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This extract from Mother Courage and Her Children, by Bertolt Brecht, translated by Michael Hofmann and John Willett, is located in the prologue and the opening scene of the play, at a point where the author dispels the myths of chivalry and honour we have about war. The play is set in the thirty years war but was written at the beginning of World War II. The beginning of the play is set in Poland, where a sergeant and recruiting officer are on the outskirts of town standing in the bitter cold. In this extract, we are able to observe a recruiting officer’s troubles in enlisting new soldiers and the lengths in which he will go to gain new recruits. He then complains that there is no honour and upstandingness among humanity. This establishes the character as hypocritical and desperate.
The prologue of the play begins with a song telling us of the daily hardships war can bring, not excluding death. The song lacks adjectives, taking a very brief blunt view. It also takes a very disapproving view of war and this is shown through the choice of words. However, the song is delicately laced with humour that lessens the impact the song may have given. It describes the soldiers very impersonally, referring always to them as one group, one army. Small, dispensable objects with no name – joined together. Their belongings are described as ‘lumbering’ and ‘straggling’ which gives the image of a strong animal (bear?), with more brawl than brains. This image is intensified by the next line How can you flog them into battle as you usually flog large animals. This gives the impression that soldiers are mindlessly following the commands of their superiors because loyalty demanded it of them.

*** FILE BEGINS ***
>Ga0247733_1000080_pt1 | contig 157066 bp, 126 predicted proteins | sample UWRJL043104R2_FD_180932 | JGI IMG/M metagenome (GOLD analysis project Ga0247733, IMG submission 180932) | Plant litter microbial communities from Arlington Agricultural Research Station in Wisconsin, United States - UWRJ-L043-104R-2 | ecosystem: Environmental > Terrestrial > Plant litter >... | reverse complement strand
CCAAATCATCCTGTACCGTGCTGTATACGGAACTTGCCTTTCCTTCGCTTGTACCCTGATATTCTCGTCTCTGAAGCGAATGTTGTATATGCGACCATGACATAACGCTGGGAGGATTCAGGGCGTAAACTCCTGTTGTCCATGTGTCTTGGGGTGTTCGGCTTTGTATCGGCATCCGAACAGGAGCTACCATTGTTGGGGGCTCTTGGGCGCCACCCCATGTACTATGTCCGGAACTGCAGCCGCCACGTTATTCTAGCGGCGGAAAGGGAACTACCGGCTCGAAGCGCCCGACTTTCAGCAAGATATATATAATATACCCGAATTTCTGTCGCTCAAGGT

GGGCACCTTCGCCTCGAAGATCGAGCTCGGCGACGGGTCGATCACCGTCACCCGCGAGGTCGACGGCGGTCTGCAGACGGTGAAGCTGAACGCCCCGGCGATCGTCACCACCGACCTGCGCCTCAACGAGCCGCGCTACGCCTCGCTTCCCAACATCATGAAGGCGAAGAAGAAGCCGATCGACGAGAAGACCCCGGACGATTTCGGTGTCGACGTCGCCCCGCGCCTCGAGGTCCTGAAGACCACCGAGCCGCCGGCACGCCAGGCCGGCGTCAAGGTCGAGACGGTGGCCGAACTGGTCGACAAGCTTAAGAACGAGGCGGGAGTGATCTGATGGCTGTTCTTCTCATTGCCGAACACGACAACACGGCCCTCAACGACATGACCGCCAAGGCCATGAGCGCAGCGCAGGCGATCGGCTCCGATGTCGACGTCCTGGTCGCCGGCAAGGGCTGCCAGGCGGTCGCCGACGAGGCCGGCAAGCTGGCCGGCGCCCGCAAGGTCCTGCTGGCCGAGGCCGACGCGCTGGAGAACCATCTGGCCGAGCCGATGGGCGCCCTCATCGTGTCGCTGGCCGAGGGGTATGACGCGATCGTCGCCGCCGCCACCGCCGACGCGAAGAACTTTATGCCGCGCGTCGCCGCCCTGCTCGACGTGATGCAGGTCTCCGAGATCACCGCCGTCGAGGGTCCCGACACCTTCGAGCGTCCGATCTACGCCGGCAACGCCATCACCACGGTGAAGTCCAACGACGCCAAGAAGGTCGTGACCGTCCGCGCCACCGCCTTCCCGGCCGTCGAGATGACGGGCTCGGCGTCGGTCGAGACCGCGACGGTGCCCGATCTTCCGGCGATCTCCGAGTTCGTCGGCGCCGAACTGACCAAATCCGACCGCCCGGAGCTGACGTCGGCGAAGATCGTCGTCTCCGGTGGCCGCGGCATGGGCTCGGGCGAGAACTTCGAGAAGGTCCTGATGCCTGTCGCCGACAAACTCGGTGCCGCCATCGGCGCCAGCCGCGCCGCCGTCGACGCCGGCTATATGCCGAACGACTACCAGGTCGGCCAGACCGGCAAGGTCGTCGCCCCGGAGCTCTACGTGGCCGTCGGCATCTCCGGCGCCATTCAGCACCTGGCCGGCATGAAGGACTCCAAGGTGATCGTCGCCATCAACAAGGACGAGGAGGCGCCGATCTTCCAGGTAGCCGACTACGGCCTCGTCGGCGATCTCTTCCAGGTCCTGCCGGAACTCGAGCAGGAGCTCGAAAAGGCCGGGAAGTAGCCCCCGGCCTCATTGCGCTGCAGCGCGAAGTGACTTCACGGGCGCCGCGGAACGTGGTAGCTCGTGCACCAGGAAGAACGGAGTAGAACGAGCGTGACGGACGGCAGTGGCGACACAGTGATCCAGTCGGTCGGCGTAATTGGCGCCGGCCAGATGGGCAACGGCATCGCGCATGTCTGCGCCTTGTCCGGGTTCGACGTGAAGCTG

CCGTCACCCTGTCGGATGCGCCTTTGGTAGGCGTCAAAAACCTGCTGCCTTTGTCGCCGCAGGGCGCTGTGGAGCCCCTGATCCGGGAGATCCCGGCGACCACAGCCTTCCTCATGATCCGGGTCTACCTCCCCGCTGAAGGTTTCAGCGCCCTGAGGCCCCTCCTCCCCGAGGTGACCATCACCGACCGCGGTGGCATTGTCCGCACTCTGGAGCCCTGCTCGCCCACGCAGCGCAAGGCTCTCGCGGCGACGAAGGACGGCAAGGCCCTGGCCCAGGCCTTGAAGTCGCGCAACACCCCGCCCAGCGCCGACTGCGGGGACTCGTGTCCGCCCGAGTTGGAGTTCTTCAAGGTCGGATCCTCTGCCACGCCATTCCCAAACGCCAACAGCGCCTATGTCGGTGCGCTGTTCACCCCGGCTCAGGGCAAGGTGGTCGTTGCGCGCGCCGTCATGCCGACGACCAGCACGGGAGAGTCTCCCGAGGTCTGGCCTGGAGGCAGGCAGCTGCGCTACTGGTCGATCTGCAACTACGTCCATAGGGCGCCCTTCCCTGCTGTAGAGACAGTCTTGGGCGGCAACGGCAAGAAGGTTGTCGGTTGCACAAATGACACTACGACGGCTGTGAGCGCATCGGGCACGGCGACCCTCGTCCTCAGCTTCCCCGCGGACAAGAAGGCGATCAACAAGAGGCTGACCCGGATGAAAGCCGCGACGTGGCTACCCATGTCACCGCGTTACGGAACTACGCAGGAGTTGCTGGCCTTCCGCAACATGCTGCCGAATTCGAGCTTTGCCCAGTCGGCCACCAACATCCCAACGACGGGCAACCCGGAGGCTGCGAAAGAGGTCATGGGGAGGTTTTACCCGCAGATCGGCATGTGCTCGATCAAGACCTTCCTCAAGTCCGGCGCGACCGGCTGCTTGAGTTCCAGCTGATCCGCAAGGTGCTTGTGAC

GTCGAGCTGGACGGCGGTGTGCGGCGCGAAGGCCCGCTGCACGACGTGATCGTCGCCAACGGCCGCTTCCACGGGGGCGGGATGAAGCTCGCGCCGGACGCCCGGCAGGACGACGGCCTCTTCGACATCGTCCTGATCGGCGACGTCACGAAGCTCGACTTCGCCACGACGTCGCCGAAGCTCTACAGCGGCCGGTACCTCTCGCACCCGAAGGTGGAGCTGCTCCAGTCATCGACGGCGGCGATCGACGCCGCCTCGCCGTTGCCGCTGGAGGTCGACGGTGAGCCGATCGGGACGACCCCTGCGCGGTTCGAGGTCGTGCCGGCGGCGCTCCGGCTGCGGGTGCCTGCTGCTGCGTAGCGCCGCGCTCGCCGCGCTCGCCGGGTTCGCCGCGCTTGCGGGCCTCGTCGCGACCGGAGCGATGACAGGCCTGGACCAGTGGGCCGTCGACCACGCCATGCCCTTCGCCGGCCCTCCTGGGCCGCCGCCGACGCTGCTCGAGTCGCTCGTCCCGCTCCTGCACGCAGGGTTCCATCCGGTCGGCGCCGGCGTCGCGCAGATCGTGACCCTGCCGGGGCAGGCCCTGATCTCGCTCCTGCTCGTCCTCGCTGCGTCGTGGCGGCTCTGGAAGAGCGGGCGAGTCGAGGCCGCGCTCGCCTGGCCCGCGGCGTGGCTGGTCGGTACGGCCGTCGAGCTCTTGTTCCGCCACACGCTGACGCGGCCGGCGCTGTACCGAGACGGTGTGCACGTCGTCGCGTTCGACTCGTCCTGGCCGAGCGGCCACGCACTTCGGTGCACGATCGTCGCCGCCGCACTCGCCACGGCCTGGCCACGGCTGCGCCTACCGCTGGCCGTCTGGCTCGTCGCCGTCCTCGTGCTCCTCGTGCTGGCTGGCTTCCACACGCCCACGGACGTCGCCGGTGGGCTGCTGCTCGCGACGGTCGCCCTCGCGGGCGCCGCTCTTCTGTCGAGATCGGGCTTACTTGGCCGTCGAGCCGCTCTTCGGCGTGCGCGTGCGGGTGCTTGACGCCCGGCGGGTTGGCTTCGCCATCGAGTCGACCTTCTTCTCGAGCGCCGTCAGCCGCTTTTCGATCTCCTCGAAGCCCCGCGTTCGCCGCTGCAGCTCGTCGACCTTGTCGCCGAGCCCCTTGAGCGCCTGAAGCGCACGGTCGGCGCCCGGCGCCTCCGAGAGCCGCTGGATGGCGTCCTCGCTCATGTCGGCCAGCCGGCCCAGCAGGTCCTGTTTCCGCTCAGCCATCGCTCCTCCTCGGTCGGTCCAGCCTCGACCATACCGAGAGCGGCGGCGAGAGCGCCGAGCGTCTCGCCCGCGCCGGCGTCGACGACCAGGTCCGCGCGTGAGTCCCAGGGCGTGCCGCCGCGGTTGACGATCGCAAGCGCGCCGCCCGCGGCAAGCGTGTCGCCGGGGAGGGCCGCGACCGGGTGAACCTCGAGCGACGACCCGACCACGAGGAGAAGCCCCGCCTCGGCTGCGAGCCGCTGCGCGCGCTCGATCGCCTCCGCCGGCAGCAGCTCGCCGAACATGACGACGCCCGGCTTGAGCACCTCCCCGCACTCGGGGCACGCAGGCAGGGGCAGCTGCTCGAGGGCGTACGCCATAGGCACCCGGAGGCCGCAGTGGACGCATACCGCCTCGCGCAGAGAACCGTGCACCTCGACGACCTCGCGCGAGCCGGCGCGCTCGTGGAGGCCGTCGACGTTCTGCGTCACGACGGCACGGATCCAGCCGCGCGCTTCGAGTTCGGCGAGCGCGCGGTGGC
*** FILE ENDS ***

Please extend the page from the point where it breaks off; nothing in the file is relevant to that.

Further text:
The second stanza of the prologue talks about soldiers and their empty stomachs before war. It does not specify whether this is because of lack of food or because war is so desolate that they cannot hold their food down. The line Courage has rum with which to lace it talks of giving rum to soldiers so they will not feel anything and since courage is defined as the absence of fear, the soldiers are therefore courageous. The line marching to death is also used. This links with the soldiers being courageous because you have to be courageous to march, knowing that at the end awaits death.
The speech by the Recruiting Officer consists of mainly one long rambling sentence. This implies that the brawl is spoken by an uneducated soldier. It also suggests that the military cannot find enough recruits to enlist that it has to put soldiers in positions that they have neither the ability nor motivation to do well. Also, the soldiers may not` have acquired enough training to know how to do their job well. The second half of the speech speaks of the recruiting officer dulling the wits of a potential recruit by alcohol so that he would sign on to become a soldier. The recruit then runs away and the recruiting officer complains of the lack of honour and upstandingness among humanity.
This speech speaks of the difficulty of recruiting people to die for their country and because of the lack of availability, they settle for standards well below normal.
In the prologue, a rhythm of ABAB CDCD and so on is used. The set rhyming structure is used to capture audience’s attention and to give a rhythm by which to read the poem. This provides a flow from one line to another that keeps the reader interested. The last four lines of each stanza are indented, drawing the reader’s attention and marking it as significant. The author’s choice of diction creates a vivid scene of imagery where soldiers are fighting disease and starvation rather than the enemy. The line With crawling lice and looted cattle shows the poor state of hygiene and health the troops are in. This immediately dislodges the myth that war is all fame and glory. Instead, a vision of unhygienic environment that many soldiers live in during war is created.
This extract, especially the prologue, spares no time in easing the reader into the reality of war. Instead, it plunges them into one of the worse aspects of war. The recruiting officer’s speech reveals much about human behaviour which the reader can relate to and this entices them to read on. The extract provides a very good introduction to the book for the reader and effectively summarises the hardships of war. The purpose of this extract is to introduce the reader to various parts of war in a way that will neither alarm nor bore the reader. This is achieved by various literacy features such as imagery, diction and repetition and by the hypocritical speech made by the recruiting officer.